National Socio-Environmental Synthesis Center (SESYNC)
1 Park Place, Suite 300
Annapolis, MD 21401
The socio-environmental potential for harm: Double dispossession through uneven racial development and climate change
Seminar presented by Dean Hardy, Postdoctoral Fellow at SESYNC.
Uneven racial development in the United States has led to the persistence of significant inequalities across Black and White populations for decades. White households earned 61% more income than Black households in 2014, for example, but more importantly White people’s median net worth was 13 times that of Black people’s in 2014. Moreover, while the high school educational gap between Black and White people has closed significantly since the 1960s, the racial gap between those receiving a college degree has increased from 6% to 13%. Such racial inequality signifies both the legacy of racial discrimination from slavery and Jim Crow era legislation of separate but equal, but perhaps more nefariously these inequalities highlight the ongoing perpetuation of racial hegemony through colorblind racism. The persistence of racial inequality increases the potential for harm to Black populations, especially under a changing climate. In this talk, I will present preliminary results from a project that synthesizes social and environmental data from coastal Georgia, specifically Sapelo Island, with attention to the dynamics of race and racism as well as flood risk under rising seas. I show how the current potential for harm from flooding for African American families is shaped by historical racial inequality and land use decisions. I argue that future risk to flooding-while shaped by historical socio-environmental processes that “set the stage”-will be driven by contemporary land struggles and rising seas.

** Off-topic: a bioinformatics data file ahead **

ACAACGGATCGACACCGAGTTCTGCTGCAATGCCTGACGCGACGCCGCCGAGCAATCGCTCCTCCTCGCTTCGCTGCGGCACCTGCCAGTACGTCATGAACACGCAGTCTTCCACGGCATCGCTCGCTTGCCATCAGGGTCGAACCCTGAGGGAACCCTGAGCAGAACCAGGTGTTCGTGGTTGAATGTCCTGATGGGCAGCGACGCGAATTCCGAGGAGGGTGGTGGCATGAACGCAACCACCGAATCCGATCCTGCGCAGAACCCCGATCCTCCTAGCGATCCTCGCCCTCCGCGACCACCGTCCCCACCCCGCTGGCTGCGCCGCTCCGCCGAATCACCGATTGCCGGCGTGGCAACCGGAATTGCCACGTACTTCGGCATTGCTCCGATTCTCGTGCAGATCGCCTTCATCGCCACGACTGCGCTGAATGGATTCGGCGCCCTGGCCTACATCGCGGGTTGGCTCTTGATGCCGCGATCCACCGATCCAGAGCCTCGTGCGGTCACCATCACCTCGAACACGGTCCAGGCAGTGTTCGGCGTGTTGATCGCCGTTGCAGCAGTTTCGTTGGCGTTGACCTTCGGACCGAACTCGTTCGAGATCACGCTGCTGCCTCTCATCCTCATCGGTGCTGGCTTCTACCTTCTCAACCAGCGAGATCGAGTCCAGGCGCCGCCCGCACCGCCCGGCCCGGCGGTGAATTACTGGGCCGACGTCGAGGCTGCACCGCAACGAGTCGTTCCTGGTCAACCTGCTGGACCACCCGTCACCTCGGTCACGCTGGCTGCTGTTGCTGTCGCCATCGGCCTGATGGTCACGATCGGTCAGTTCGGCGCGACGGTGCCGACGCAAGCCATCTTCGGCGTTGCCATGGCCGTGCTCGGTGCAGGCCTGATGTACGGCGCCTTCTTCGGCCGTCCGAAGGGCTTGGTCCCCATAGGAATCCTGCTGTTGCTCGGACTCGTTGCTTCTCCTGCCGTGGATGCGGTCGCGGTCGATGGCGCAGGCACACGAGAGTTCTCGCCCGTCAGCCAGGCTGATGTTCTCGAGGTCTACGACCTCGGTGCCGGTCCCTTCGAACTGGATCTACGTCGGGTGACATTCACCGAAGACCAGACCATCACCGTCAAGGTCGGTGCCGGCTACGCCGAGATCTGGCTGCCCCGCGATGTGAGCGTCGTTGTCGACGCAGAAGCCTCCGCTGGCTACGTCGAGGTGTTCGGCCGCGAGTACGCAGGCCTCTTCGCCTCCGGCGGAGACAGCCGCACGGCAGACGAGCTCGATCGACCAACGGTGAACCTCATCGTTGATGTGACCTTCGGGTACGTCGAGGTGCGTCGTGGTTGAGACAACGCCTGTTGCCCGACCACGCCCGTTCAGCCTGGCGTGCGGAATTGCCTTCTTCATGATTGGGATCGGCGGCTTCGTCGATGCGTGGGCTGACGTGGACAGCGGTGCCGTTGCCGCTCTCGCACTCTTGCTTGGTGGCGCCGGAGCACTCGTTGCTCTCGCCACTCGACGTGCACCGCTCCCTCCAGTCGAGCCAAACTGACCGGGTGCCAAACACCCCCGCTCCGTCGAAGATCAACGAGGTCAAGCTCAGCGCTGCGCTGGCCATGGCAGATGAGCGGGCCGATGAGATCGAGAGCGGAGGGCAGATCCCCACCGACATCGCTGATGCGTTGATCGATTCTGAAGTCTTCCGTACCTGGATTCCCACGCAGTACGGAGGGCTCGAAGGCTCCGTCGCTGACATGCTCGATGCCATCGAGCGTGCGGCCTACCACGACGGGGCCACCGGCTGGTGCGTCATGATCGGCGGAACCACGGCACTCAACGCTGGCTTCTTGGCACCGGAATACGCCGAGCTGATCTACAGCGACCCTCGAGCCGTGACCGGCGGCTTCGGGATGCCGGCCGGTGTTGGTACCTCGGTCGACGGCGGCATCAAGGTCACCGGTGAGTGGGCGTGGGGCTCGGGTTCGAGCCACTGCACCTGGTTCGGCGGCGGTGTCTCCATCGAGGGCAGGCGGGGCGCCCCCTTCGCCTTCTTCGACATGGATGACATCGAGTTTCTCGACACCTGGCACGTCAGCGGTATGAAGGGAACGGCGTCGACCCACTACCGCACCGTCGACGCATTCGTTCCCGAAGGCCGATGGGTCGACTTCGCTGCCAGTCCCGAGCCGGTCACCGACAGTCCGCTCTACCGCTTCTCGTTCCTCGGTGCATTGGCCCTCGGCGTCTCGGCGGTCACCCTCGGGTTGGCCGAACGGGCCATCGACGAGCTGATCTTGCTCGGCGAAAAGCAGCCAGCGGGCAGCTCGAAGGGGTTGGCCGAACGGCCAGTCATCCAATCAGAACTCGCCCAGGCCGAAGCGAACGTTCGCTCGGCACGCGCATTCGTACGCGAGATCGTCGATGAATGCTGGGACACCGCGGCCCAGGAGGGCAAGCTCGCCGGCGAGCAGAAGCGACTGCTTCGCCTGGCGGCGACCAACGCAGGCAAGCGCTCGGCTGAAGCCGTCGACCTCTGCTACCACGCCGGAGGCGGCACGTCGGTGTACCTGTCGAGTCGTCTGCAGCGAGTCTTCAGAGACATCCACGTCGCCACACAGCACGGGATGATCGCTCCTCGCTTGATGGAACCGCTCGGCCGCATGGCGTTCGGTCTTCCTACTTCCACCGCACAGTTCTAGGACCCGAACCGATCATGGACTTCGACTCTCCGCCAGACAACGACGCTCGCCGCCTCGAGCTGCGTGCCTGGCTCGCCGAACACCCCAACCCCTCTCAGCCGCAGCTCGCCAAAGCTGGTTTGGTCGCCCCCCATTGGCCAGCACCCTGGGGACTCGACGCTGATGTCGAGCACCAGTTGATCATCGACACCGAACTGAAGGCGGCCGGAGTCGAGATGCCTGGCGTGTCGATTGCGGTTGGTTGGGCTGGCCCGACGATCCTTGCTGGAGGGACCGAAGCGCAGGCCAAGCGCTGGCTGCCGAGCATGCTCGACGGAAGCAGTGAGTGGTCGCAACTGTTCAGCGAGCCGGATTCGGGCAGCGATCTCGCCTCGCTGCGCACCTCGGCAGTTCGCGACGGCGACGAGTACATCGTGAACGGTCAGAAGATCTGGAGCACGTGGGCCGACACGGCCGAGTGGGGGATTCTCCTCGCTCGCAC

SESYNC seminars are open to all interested attendees. Join us in Annapolis!
The National Socio-Environmental Synthesis Center, funded through an award to the University of Maryland from the National Science Foundation, is a research center dedicated to accelerating data-driven scientific discovery at the interface of human and ecological systems. Visit us online at www.sesync.org and follow us on Twitter @SESYNC.